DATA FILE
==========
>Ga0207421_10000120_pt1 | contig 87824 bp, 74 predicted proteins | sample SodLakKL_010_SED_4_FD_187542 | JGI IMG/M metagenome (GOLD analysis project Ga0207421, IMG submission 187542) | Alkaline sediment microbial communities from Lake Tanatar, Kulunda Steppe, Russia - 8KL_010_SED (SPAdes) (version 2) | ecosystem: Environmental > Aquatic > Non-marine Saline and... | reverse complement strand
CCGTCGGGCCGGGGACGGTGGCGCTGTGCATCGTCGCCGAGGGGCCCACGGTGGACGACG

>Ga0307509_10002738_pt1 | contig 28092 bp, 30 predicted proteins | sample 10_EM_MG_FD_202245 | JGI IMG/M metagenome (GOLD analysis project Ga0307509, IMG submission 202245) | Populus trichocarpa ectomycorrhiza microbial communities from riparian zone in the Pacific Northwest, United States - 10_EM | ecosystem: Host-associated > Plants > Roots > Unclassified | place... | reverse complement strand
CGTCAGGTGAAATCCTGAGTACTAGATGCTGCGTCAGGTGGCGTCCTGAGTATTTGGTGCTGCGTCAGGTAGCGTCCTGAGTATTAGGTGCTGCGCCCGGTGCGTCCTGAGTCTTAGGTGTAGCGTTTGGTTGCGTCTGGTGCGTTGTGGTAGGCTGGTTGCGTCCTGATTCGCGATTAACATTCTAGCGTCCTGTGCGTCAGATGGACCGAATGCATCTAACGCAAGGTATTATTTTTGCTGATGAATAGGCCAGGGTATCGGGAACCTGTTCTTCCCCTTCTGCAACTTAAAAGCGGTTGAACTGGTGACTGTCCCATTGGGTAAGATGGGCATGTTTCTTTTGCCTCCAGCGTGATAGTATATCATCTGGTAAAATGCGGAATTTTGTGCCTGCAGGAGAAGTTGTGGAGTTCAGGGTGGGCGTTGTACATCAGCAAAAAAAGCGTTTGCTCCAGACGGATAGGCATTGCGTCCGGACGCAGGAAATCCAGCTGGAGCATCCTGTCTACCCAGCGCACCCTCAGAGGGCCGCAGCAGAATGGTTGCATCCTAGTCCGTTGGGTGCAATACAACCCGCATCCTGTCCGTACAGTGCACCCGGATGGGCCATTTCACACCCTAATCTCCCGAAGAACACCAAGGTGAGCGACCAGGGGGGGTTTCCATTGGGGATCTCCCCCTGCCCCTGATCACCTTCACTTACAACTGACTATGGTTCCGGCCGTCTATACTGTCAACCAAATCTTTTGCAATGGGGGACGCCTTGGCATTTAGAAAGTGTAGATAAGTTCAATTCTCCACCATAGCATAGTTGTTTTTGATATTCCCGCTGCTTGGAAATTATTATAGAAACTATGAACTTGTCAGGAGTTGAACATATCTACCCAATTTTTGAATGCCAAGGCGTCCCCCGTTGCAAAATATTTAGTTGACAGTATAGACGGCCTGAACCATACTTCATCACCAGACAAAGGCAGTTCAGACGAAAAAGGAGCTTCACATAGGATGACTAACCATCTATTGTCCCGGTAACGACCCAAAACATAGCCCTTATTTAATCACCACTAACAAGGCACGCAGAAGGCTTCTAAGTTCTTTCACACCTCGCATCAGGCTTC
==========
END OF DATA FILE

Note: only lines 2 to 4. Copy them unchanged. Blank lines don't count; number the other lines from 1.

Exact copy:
CCGTCGGGCCGGGGACGGTGGCGCTGTGCATCGTCGCCGAGGGGCCCACGGTGGACGACG

>Ga0307509_10002738_pt1 | contig 28092 bp, 30 predicted proteins | sample 10_EM_MG_FD_202245 | JGI IMG/M metagenome (GOLD analysis project Ga0307509, IMG submission 202245) | Populus trichocarpa ectomycorrhiza microbial communities from riparian zone in the Pacific Northwest, United States - 10_EM | ecosystem: Host-associated > Plants > Roots > Unclassified | place... | reverse complement strand
CGTCAGGTGAAATCCTGAGTACTAGATGCTGCGTCAGGTGGCGTCCTGAGTATTTGGTGCTGCGTCAGGTAGCGTCCTGAGTATTAGGTGCTGCGCCCGGTGCGTCCTGAGTCTTAGGTGTAGCGTTTGGTTGCGTCTGGTGCGTTGTGGTAGGCTGGTTGCGTCCTGATTCGCGATTAACATTCTAGCGTCCTGTGCGTCAGATGGACCGAATGCATCTAACGCAAGGTATTATTTTTGCTGATGAATAGGCCAGGGTATCGGGAACCTGTTCTTCCCCTTCTGCAACTTAAAAGCGGTTGAACTGGTGACTGTCCCATTGGGTAAGATGGGCATGTTTCTTTTGCCTCCAGCGTGATAGTATATCATCTGGTAAAATGCGGAATTTTGTGCCTGCAGGAGAAGTTGTGGAGTTCAGGGTGGGCGTTGTACATCAGCAAAAAAAGCGTTTGCTCCAGACGGATAGGCATTGCGTCCGGACGCAGGAAATCCAGCTGGAGCATCCTGTCTACCCAGCGCACCCTCAGAGGGCCGCAGCAGAATGGTTGCATCCTAGTCCGTTGGGTGCAATACAACCCGCATCCTGTCCGTACAGTGCACCCGGATGGGCCATTTCACACCCTAATCTCCCGAAGAACACCAAGGTGAGCGACCAGGGGGGGTTTCCATTGGGGATCTCCCCCTGCCCCTGATCACCTTCACTTACAACTGACTATGGTTCCGGCCGTCTATACTGTCAACCAAATCTTTTGCAATGGGGGACGCCTTGGCATTTAGAAAGTGTAGATAAGTTCAATTCTCCACCATAGCATAGTTGTTTTTGATATTCCCGCTGCTTGGAAATTATTATAGAAACTATGAACTTGTCAGGAGTTGAACATATCTACCCAATTTTTGAATGCCAAGGCGTCCCCCGTTGCAAAATATTTAGTTGACAGTATAGACGGCCTGAACCATACTTCATCACCAGACAAAGGCAGTTCAGACGAAAAAGGAGCTTCACATAGGATGACTAACCATCTATTGTCCCGGTAACGACCCAAAACATAGCCCTTATTTAATCACCACTAACAAGGCACGCAGAAGGCTTCTAAGTTCTTTCACACCTCGCATCAGGCTTC